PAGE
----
Is Rome changing course on Medjugorje?

Thousands are converted at Medjugorje – but the local diocese is highly sceptical (CNS)

The Medjugorje movement is very much in tune with the Second Vatican Council. Devotees are prone to uplifting guitar music borrowed from charismatic Protestant revivals. They go in for those warped, El Greco-style crucifixes. They photoshop images of the Virgin Mary over the small Herzegovinian town where she has allegedly been appearing for four decades. The visionaries who claim to consort daily with Our Lady return with messages of peace, tolerance and equality. Is Medjugorje an apparition for our time?

The Vatican seems to be leaning in that direction. In May, a commission established by Benedict XVI in 2010 to study the apparitions handed in its findings. The document, known as the Ruini report and as yet unpublished, reportedly recognised the validity of the first six apparitions. Then, in August, Archbishop Henryk Hoser said that “all indications are that the revelations will be recognised, perhaps even this year”. Hoser was appointed by the Holy See to assess whether the pastoral practices in Medjugorje were in keeping with Church teaching.

Of course, the Ruini and Hoser reports are by no means conclusive. Just this May, the Holy Father appeared to dismiss the apparitions out of hand. Asked by reporters if he believed they were authentic, he said: “I prefer Our Lady as Mother, our Mother, and not Our Lady as head of the post office who sends a message at a stated time. This isn’t Jesus’s Mother. And these alleged apparitions don’t have much value … Who thinks that Our Lady says, ‘Come, because tomorrow at this time I will give a message to that seer?’ No!”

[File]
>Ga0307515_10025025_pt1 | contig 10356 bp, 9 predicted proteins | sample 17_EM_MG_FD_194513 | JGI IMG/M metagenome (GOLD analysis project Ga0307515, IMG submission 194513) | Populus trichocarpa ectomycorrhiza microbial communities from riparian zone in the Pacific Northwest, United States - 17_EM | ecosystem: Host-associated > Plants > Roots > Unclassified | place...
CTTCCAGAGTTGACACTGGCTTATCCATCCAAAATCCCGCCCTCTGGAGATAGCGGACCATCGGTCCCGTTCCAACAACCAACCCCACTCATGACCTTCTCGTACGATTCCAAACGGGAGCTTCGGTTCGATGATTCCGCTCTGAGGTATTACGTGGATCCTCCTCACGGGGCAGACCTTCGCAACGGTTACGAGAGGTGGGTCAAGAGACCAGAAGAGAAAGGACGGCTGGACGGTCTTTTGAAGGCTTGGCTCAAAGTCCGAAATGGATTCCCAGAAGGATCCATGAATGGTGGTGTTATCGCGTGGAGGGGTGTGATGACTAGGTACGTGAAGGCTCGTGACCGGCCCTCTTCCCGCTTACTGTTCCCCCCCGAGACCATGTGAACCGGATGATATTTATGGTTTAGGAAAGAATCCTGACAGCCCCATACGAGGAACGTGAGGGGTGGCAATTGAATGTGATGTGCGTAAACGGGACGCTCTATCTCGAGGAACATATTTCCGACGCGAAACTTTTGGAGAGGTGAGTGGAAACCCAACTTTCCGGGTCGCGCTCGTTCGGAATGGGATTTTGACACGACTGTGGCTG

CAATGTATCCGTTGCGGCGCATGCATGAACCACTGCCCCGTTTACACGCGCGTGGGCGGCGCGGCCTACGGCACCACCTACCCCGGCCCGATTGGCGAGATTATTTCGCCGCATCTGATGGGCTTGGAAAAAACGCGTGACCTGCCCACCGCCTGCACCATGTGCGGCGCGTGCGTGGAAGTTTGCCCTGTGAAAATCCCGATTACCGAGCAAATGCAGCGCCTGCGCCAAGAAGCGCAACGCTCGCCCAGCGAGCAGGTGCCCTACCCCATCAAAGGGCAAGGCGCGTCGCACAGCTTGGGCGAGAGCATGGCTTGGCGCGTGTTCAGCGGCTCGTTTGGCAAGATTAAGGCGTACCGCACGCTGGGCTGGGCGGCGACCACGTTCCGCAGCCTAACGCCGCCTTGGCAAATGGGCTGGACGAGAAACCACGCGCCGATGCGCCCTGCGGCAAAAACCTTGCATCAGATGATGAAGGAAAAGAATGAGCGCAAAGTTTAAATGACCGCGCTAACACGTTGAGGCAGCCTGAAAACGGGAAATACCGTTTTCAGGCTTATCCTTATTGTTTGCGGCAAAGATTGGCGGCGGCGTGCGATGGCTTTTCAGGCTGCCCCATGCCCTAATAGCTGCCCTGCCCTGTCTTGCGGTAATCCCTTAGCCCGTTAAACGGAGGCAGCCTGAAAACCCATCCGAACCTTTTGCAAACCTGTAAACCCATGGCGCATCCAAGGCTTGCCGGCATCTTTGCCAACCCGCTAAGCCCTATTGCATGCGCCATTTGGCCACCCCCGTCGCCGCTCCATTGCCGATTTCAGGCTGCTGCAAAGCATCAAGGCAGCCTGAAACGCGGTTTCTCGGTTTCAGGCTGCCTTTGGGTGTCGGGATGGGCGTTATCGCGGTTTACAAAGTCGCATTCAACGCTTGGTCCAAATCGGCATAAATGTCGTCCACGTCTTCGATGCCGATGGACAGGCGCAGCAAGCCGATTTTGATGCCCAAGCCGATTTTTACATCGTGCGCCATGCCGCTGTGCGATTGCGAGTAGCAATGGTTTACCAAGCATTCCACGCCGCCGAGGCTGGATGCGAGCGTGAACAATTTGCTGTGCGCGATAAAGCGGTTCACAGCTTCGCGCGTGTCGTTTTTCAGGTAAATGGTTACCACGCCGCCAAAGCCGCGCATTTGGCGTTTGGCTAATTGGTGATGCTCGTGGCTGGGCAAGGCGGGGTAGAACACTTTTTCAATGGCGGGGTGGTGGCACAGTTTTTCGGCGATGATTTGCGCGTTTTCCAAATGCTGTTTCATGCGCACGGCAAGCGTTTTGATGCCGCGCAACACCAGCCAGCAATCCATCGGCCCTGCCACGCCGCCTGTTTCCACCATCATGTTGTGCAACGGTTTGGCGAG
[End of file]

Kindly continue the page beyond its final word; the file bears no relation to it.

Yet for Church authorities – both supporters and critics – the emphasis tends to fall less on the visions themselves and more on the remarkable ministry that’s emerged around Medjugorje. “This movement will not stop and should not be stopped, because of the good fruit that grows out of it,” said Hoser. “It is one of the liveliest places of prayer and conversion in Europe – and has a healthy spirituality.”

Two pavilions in the village square at Medjugorje house 50 confessionals, which are constantly inundated by pilgrims. Hoser spoke to one local priest who said that “it was enough to listen to Confessions for an hour to witness real conversions”.

Pope Francis agrees, saying that the “real core” of the Ruini report is “the spiritual fact, the pastoral fact” that thousands of pilgrims have been converted in the town. “For this there is no magic wand,” he said, “this spiritual-pastoral fact cannot be denied.” The tension between the dubious nature of the apparitions and the astounding efficacy of the site is driving Medjugorje’s halting progress towards recognition.

To complicate matters further, 13 of the Ruini commission’s 15 members accepted the legitimacy of the first six visions, which occurred over a period of 10 days in 1981. However, only three vouched for the subsequent (and ongoing) revelations. This splitting of the Medjugorje phenomenon into two distinct phases is unprecedented, and it’s raising eyebrows across the Church.

There is definitely a striking difference between the visions in 1981 and those that followed. The early messages are very much like those at Fatima, with their emphasis on the singular importance of the Catholic faith. During the third Medjugorje apparition on June 26, Mary told the children: “I have come because there are many true believers here. I wish to be with you to convert and to reconcile the whole world.”

All of that quickly changed, however. In a 1992 interview, the seer Vicka was asked if Mary still desired all people to become Catholic. She is said to have replied emphatically: “No! The Blessed Mother says all religions are dear to her and her Son. She says it is we on earth who have made division.”